Interviews with the main subjects went well, and covered the basic groundwork for the event. I only conducted one interview myself, and then Tay conducted his own interview which I helped film. I recall my interview the best, and I asked what the impact of this event was going to be on campus which I think was important for connecting this story to my target audience.

Framing

It felt complicated to try and get the different angled shots because I worried about the other reports be captured on film. I tried to get good angles of the subjects without capturing other people’s cameras. I tried to frame everyone within the rule of thirds convention. The focus as well as the framing turned out well for most of the images I saved. I think I should’ve just taken a moment or two to interrupt what other people were filming to get my own shots. I definitely needed to get closer and worry about everyone else a little less.

Sound

The main purpose of our slideshow was to capture still images, but I did capture some video. Reviewing the footage, there is some background hum from the room, but the speakers can be heard clearly. The background hum is far more pronounced in my interview with Keyah Levy, but there are good quotes in it. I liked the framing of the interview, but the audio would be much clearer from a different location.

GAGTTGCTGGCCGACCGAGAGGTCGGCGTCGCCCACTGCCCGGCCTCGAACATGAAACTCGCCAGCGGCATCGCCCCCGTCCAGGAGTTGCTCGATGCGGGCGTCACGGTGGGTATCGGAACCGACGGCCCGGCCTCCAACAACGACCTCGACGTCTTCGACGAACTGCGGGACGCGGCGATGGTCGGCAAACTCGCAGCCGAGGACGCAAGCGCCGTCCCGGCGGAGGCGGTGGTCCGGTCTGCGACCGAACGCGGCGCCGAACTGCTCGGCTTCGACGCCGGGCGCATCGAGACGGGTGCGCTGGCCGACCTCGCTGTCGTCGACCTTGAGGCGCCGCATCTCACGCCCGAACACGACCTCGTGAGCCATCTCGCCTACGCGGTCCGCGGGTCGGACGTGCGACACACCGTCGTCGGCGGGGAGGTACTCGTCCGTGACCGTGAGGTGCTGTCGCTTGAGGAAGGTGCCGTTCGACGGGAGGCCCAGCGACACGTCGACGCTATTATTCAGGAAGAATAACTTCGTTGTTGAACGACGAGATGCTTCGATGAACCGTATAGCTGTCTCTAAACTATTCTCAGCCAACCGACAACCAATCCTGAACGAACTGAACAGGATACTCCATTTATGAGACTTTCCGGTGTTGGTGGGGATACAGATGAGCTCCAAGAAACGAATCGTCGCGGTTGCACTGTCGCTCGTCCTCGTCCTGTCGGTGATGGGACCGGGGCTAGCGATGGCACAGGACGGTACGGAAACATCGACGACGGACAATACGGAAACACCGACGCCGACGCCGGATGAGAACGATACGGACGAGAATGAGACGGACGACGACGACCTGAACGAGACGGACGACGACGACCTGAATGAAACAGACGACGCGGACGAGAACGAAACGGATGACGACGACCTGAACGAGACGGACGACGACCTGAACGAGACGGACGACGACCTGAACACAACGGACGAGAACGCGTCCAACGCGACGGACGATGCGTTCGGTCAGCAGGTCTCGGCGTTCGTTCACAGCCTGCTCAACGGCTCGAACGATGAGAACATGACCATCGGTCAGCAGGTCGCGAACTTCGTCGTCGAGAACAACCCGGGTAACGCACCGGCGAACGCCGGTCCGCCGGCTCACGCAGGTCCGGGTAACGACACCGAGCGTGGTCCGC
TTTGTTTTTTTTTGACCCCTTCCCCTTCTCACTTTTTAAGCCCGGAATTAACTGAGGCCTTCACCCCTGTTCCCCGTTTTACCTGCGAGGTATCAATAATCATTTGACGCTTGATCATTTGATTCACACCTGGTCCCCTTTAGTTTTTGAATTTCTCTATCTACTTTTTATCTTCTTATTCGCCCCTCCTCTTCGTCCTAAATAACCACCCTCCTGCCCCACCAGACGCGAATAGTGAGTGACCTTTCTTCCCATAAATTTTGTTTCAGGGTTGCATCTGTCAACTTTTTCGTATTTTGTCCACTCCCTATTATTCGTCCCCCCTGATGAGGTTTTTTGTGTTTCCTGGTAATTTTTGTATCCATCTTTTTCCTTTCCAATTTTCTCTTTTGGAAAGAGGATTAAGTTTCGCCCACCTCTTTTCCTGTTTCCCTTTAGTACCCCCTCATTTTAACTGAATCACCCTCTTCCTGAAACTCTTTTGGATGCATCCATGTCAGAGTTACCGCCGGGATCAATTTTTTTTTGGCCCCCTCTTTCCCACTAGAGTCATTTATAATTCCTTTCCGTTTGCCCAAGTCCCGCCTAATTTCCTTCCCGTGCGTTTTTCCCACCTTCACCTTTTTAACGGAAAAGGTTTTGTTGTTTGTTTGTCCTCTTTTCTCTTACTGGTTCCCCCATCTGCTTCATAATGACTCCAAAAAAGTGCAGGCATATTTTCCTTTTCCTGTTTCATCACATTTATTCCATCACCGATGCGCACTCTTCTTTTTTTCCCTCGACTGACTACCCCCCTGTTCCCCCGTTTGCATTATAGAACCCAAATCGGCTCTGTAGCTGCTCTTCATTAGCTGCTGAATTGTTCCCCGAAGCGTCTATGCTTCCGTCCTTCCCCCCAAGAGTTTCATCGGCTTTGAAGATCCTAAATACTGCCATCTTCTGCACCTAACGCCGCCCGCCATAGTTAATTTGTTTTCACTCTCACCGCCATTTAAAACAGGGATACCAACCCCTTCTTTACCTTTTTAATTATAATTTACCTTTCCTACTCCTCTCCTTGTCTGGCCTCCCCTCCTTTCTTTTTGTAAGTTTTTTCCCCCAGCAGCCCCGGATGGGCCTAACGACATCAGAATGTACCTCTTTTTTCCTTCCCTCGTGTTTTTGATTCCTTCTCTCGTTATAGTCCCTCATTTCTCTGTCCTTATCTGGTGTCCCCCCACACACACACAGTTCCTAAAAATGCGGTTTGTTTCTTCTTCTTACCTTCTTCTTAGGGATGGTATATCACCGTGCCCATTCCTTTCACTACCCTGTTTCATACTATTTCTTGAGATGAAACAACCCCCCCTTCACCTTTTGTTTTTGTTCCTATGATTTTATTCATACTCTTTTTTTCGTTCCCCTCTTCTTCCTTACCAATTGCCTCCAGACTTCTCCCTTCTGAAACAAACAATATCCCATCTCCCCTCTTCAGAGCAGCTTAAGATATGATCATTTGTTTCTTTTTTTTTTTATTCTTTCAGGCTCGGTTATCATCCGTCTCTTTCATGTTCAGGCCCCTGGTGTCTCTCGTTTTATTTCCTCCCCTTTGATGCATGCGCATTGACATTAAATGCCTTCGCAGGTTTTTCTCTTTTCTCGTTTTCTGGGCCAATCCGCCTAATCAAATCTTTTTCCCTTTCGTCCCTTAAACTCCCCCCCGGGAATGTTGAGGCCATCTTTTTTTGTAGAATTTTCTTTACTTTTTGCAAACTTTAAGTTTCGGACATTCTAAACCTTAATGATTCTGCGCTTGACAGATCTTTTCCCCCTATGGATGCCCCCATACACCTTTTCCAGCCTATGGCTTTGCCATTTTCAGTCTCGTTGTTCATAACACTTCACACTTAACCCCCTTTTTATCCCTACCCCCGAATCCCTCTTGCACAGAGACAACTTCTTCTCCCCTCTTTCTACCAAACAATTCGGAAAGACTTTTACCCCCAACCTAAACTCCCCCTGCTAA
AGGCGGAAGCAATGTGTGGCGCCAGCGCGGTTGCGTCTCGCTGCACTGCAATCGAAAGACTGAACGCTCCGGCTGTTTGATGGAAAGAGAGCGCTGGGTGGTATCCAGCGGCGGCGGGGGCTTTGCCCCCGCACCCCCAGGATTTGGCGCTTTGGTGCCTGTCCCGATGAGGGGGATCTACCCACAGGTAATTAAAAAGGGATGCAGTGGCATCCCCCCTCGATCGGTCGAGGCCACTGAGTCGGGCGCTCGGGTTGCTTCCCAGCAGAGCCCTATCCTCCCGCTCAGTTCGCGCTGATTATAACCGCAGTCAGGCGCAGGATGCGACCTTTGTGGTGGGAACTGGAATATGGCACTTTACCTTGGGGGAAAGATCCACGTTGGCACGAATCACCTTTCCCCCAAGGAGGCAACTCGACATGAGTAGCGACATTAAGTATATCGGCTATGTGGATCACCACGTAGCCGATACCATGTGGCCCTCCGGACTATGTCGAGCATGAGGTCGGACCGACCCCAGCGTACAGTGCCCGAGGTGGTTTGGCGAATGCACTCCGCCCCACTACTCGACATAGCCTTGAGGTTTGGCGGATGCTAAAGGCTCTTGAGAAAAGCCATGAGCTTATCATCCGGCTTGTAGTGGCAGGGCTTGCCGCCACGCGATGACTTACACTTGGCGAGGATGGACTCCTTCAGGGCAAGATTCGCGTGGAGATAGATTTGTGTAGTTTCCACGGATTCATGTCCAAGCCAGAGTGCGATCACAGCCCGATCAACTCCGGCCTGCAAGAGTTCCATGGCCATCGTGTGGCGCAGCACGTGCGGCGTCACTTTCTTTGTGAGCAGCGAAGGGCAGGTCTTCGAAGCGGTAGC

Visit my Stories tab to keep up on my reporting work.

What are you creating?

By Leziga Barikor

You know it’s late, but you just came up with a great idea. Do you write it down? Wait, where is your journal? Any scrap of paper will do. But by the next morning, are all your great ideas fading as fast as your dreams?

As a creative person, that is one scenario you might run into often. But the next scenario in many ways can be much worse. You are being given the freedom to dedicate time to create anything you want! So… what are you going to do.

In my mobile reporting class, I ran into the latter situation. I had to think about what I was going to create for 15 weeks spent in my class and outside of class time.

You can do anything! You want to do everything… but you can only choose one thing.

In situations like this, more creativity becomes your friend. Journal out your thoughts and ideas. Or make a quick video reflection about them. You don’t have to share it with the world, but the act of bringing your thoughts out of your head will help you decide what’s really important.

Think out loud.

What are you creating?


What am I creating? Vlog #1